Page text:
Through her lyrical reuse of materials once part of the landscape, Gascoigne sought to transform her deeply felt experiences of the harsh rural Monaro district where she lived. Foraging its environs for discarded materials, Gascoigne created idiosyncratic works from an assortment of found objects – old wooden bottle crates, weathered fence palings, corrugated iron, worn linoleum – but her reuse of brightly coloured orange and yellow retro-reflective road signs is her most recognisable signature.
Frequently referred to as visual poetry, Gascoigne’s art employs techniques of fragmentation, repetition and juxtaposition – and while letters in her work are not coherent, language is central to the message and layered meaning. Her reuse of the light reflective material is equally important:
“I don’t want it to be dramatically lit, but I do want it to sometimes flash at you, as road signs do, and then go sullen, then flash, like a living thing” Rosalie Gascoigne, 1988.
In the Autumn of 1825, Glover travelled to Scotland, including the Western Highlands. On the front page of his sketch book ’48, he notes both the dates of the journey (August 30 to October 27) and the fact that he ‘made 158 sketches and 6 pictures in oil’. Not only is there a study for this work in the sketchbook (f19v), but it is also listed amongst those completed during the tour. It shows a view south-west from Garroch Head across the Sound of Bute to North Arran and the deep valley of Glen Sannox, with the ruins of St Blane’s church to the right.
Glover may have gone to the west coast to visit the Marquess of Bute at Mount Stuart, near Rothesay. Two drawings in the same sketchbook show views from the “lower terrace at Mount Stuart”. His Lordship’s grandfather, the 1st Marquess, had been a great connoisseur of paintings and manuscripts, and his collection included a Raphael, a Velasquez, two Titians and numerous Dutch and Flemish paintings, amongst them a Rembrandt, two Cuyps and four Rubens. However, the 2nd Marquess suffered from a severe eye disease and was near blind. It is unlikely that he took much notice of paintings and painters. Lady Bute, on the other hand seems to have had cultural interests, and may have patronised Glover. John Richardson Glover’s will includes a reference to a “telescope with the apparatus appertaining thereto which was presented to my father by Lady Bute”.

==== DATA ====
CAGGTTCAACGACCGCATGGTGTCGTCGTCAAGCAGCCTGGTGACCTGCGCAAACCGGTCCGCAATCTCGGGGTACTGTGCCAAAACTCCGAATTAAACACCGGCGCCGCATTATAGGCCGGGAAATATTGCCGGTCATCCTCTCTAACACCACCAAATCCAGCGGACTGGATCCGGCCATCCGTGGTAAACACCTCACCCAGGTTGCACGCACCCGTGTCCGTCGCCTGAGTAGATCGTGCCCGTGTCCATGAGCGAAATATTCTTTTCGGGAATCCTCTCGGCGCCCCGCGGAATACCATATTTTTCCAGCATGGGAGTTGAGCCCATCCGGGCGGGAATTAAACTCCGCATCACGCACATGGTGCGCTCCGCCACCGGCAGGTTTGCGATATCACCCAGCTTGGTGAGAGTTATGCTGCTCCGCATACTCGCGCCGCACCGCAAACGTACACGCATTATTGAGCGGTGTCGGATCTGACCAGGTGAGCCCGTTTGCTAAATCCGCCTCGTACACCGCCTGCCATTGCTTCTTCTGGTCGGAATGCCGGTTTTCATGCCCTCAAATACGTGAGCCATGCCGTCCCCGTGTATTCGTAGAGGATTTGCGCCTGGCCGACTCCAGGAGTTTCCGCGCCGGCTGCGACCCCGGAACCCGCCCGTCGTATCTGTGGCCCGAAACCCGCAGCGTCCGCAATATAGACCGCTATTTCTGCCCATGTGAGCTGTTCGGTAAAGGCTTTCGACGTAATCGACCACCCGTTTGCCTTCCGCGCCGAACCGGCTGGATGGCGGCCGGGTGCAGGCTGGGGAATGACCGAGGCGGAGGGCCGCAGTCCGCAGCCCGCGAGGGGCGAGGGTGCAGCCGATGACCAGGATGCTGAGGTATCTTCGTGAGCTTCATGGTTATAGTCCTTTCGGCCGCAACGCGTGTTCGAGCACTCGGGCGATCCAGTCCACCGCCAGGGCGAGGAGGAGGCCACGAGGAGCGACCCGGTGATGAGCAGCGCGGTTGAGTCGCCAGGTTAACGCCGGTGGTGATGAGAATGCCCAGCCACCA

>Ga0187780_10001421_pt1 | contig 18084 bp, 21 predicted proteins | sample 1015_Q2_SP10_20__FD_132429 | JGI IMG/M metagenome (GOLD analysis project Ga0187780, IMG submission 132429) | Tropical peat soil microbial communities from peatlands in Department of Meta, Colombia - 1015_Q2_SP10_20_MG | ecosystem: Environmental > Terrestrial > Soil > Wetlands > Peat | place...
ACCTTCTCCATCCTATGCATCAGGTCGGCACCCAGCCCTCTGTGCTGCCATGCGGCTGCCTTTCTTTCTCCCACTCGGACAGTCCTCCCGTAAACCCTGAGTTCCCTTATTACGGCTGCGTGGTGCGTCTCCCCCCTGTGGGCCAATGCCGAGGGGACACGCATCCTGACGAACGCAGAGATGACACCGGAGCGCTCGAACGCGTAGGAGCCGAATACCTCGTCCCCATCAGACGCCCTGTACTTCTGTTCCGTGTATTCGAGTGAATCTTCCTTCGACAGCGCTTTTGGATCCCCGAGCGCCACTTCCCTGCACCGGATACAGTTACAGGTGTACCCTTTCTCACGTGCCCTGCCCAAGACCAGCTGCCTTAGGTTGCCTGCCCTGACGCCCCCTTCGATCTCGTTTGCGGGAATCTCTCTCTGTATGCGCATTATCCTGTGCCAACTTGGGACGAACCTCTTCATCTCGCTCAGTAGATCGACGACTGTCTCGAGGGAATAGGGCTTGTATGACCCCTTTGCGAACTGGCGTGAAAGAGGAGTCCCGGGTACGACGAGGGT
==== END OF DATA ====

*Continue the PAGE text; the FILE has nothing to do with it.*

Whatever the nature of the visit, it certainly proved productive. The following year, glover showed eight Scottish subjects at the Society of British Artists. Six (including this one) were of Bute and Arran. This work either did not sell at the time or was kept by the artist as a favourite, for it was one of the pictures included in his emigration sale of 1830. (A8182)
metal, resin and plaster pills and watercolour on canvas
27.9 x 35.5cm
Private Collection, Australia
Science UK Limited, London
Twenty Four Hours is an artwork from Hirst’s Remedies series, which was featured in Damien Hirst: Poisons + Remedies, anexhibitionat Gagosian Gallery, London in 2010. Works in the Remediesseries hold motifs of both redemption and antidote in their topographical depictions of real-like coloured resin and plaster pills scattered on a white canvas. The execution of realism in Hirst’s work is heightened in the washes of watercolour smudged into the white canvas around some pills conveying their active and absorptive chemical qualities. Underpinning the power of pharmaceutical substances Hirst expands on an earlier series of medicine cabinets, which he did in 1989 where pharmaceutical drugs were also featured in wall-mounted cabinets.
John Mawurndjul is one of the most senior artists working in the Maningrida region of Central Arnham Land and one of our country’s leading Aboriginal artists, renowned for his innovative ‘raark’ stye of rhythmic, cross-hatching, derived from the Mardayin ceremony and traditional body painting. Mawurndjul’s innovative treatment of these designs has involved a gradual movement into deeper abstraction and amplification of the shimmering, mesmerising qualities of his layered fine lines and multidirectional bands of colour.
In 2006 the artist was invited to create two original pieces for installation at the Musée du Quai Branly in Paris: these works form part of the very fabric of the building with a breathtaking ceiling by Mawurndjul accompanied by a large column that he painted in the signature style of his Lorrkon or hollow logs.
Robert Chapman esqire, Debdnen Manor, Debden, Saffron Walden Essex, United Kingdom
Private collection, Sydney